Models in biology and physics : what's the difference?

Research output: Journal PublicationsJournal Article (refereed)peer-review

18 Citations (Scopus)

Abstract

In Making Sense of Life, Keller emphasizes several differences between biology and physics. Her analysis focuses on significant ways in which modelling practices in some areas of biology, especially developmental biology, differ from those of the physical sciences. She suggests that natural models and modelling by homology play a central role in the former but not the latter. In this paper, I focus instead on those practices that are importantly similar, from the point of view of epistemology and cognitive science. I argue that concrete and abstract models are significant in both disciplines, that there are shared selection criteria for models in physics and biology, e.g. familiarity, and that modelling often occurs in a similar fashion.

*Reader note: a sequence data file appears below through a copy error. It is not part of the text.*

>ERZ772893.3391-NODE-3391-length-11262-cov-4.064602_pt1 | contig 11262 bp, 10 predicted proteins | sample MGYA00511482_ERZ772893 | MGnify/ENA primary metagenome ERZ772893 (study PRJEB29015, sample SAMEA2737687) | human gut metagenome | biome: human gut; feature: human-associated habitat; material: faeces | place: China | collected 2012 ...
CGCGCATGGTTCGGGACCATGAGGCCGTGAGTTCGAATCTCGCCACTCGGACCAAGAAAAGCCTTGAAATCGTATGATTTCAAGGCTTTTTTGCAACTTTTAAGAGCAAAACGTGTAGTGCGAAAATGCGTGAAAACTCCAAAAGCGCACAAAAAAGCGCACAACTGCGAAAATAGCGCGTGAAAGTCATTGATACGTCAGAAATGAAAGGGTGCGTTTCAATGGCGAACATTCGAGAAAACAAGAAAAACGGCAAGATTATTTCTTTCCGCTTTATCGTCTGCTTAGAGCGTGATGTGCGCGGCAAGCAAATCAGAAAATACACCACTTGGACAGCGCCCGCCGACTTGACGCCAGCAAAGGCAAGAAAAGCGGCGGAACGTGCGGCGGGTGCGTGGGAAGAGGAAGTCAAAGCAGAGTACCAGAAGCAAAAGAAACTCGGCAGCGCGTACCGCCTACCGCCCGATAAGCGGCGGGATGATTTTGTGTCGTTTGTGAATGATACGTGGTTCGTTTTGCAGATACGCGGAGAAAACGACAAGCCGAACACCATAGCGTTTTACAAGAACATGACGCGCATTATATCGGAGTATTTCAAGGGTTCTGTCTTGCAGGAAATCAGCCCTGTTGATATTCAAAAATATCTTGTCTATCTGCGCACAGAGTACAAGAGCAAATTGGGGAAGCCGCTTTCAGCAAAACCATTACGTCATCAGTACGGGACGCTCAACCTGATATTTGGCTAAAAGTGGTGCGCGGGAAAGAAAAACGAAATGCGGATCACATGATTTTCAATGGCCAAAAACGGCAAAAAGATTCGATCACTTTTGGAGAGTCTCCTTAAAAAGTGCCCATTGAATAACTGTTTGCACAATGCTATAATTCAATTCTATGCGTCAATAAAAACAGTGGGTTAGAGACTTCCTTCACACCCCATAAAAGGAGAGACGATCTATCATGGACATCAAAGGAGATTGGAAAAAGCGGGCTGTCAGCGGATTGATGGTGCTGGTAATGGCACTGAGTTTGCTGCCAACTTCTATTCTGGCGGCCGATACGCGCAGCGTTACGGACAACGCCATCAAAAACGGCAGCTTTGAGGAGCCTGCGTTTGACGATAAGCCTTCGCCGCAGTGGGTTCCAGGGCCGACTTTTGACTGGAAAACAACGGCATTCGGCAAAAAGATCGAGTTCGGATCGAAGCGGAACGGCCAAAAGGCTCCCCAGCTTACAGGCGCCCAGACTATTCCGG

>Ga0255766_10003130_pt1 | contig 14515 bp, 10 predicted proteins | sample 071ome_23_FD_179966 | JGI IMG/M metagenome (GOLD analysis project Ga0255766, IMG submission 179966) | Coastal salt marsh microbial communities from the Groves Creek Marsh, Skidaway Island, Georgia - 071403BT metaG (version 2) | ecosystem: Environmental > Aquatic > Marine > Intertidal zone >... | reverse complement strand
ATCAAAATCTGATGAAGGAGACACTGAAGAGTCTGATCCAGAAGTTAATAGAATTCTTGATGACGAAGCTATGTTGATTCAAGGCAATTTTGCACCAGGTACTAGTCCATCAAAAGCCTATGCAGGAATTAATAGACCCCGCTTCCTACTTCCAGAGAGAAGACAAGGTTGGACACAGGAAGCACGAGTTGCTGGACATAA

Original languageEnglish
Pages (from-to)281-294
Number of pages14
JournalFoundations of Science
Volume14
Issue number4
DOIs
Publication statusPublished - 1 Nov 2009
Externally publishedYes

Bibliographical note

The same paper is presented at the Symposium on "Making Sense of Science : Historical and Philosophical Themes in the Work of Evelyn Fox Keller", Leeds, United Kingdom, 3-4 May 2007.

Keywords

  • Analogy
  • Evelyn Fox Keller
  • Modelling
  • Structural similarity
  • Structuralism

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